It all started with a simple itch.
Jason Greenspan was watching TV, thinking about his upcoming senior prom, when he scratched himself and felt a small, hard lump in one of his testicles.
“I had a gut feeling it was something,” says Greenspan, who was a healthy 18-year-old at the time and just a couple of weeks away from graduation. “I checked both and one was harder. I knew something was wrong.”
He told his mom, who immediately made an appointment with her son’s pediatrician. The doctor conducted a testicular exam and had a strong hunch what was going on. “A few days later he said the words I never thought I’d hear,” recalls Greenspan. “‘You have cancer.’ My world stopped. The only thing I could think of was what my future would look like.”
What Greenspan didn’t know at the time is that testicular cancer is the most common type of cancer affecting males between the ages of 15 and 44. About half of all cases are in men between the ages of 20 and 34. It’s also 99% curable if it’s detected early enough.
Greenspan attended his prom and graduation before going in for surgery to remove the cancerous mass in his testicle. When he found out he still had cancer following the surgical procedure, he deferred attending college and endured three bouts of chemotherapy over a miserable few months. “But it was better than dying,” he says matter-of-factly.
Now 23 and nearly five years cancer free, Greenspan has made it his mission to spread awareness about testicular cancer, which can occur as early as infancy but most commonly begins to appear around age 15.
He believes it’s an important conversation for pediatricians to have with their male patients. “When I was little, they’d do yearly testicular exams but I never really knew what they were doing,” says Greenspan. “It was just uncomfortable.”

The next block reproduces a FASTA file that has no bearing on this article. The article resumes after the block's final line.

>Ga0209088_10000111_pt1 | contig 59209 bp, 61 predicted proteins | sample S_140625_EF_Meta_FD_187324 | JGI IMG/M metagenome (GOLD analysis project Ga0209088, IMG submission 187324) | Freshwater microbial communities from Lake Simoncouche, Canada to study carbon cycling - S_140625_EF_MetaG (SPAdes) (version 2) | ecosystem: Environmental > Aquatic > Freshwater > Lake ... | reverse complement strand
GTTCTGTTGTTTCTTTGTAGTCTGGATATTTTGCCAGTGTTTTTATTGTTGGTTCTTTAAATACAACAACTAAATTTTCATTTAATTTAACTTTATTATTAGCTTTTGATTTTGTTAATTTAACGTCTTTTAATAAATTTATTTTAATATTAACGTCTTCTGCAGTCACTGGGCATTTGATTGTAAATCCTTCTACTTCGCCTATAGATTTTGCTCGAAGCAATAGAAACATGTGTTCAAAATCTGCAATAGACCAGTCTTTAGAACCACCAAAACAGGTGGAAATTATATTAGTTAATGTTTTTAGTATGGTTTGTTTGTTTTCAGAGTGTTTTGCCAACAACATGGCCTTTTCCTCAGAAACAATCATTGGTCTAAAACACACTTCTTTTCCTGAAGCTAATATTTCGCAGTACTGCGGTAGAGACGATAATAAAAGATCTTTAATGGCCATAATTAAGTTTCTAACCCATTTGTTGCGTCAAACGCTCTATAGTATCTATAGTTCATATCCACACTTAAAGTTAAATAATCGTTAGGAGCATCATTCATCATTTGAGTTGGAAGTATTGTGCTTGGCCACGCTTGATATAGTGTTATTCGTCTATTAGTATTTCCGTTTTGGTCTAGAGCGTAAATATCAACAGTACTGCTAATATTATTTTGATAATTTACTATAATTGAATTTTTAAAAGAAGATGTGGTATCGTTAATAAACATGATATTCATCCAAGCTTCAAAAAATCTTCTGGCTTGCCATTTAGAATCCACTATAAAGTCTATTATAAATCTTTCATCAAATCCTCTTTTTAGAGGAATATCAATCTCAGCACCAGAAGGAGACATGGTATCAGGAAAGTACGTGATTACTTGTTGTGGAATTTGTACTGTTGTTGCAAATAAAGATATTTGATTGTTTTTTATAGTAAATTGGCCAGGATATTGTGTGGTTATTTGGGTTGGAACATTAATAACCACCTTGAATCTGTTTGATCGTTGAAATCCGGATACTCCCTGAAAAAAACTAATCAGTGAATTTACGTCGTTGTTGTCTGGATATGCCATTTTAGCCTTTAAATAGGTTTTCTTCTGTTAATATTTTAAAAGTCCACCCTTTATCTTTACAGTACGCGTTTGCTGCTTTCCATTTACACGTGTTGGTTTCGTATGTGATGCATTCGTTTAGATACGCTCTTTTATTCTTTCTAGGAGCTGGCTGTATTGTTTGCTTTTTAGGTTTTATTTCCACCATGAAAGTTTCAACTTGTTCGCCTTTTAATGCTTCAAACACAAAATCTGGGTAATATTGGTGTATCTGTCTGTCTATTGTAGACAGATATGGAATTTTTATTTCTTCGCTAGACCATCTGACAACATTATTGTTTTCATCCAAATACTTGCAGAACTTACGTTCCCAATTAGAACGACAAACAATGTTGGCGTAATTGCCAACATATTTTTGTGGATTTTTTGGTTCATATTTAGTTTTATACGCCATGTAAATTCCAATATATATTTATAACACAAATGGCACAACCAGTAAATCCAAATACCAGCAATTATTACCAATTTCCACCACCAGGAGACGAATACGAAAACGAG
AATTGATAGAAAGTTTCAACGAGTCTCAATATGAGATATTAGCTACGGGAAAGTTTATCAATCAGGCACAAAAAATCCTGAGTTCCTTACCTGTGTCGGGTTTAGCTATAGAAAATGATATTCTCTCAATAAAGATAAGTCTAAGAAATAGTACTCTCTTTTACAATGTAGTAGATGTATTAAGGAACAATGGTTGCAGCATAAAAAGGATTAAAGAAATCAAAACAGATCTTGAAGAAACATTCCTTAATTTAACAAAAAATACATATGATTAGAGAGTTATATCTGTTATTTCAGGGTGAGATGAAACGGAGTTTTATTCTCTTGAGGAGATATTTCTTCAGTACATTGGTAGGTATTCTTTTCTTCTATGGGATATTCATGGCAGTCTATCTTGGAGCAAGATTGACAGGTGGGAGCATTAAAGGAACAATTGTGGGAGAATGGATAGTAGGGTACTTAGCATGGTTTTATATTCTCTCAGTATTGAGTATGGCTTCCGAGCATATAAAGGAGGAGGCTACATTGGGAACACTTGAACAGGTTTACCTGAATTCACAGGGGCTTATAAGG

He’d also like to see education about testicular cancer in schools starting as soon as middle school. “The earlier the better,” he says.
“There’s a stigma associated with talking about it,” says Greenspan.
“Everyone talks about breasts and breast cancer, but testicular cancer is really uncomfortable for guys to talk about. There’s no reason to be embarrassed about it. Everybody has the same parts.”
Testicular cancer isn’t a particularly common form of cancer—a man’s lifetime risk is one in 263 (by comparison, about one in eight women will develop breast cancer). But early detection is critical, and the best way to catch it early is to do monthly self-examinations.
One excellent resource is the Testicular Cancer Awareness Foundation. The non-profit’s website includes an illustrated how-to guide for self-exams, as well as a bounty of helpful information about everything from important questions to ask at diagnosis to potential side effects from treatment.
Greenspan, a Washington D.C. native, serves as a board member and ambassador for the TCAF Foundation, attending events and speaking engagements.
He’s been featured in newspaper and magazine articles, as well as TV and radio segments. “I’m trying to share my story as much as possible,” says the tough-as-nails survivor.
Just a week after his diagnosis, he launched a fundraiser called Stamp Out Cancer Now!, donating the money he raised to testicular cancer causes. He’s since done PSAs and hosted information tables at places like the Vans Warped Tour and an Orioles baseball game.
“One thing I’d really like to work more with is getting college kids involved through outreach,” he explains. “I want to get them engaged and spread awareness on college campuses.”
Greenspan, who graduates from college in December, already has put his marketing studies to good use as a spokesperson. This summer, he’s doing an internship with a testicular cancer specialist, also a TCAF board member, at a Baltimore hospital.
With his winning personality and enthusiasm, he’s sure to reach a lot of young men with his simple message. “Don’t be embarrassed to talk about your testicles,” he says. “And if you feel something wrong, tell a doctor.”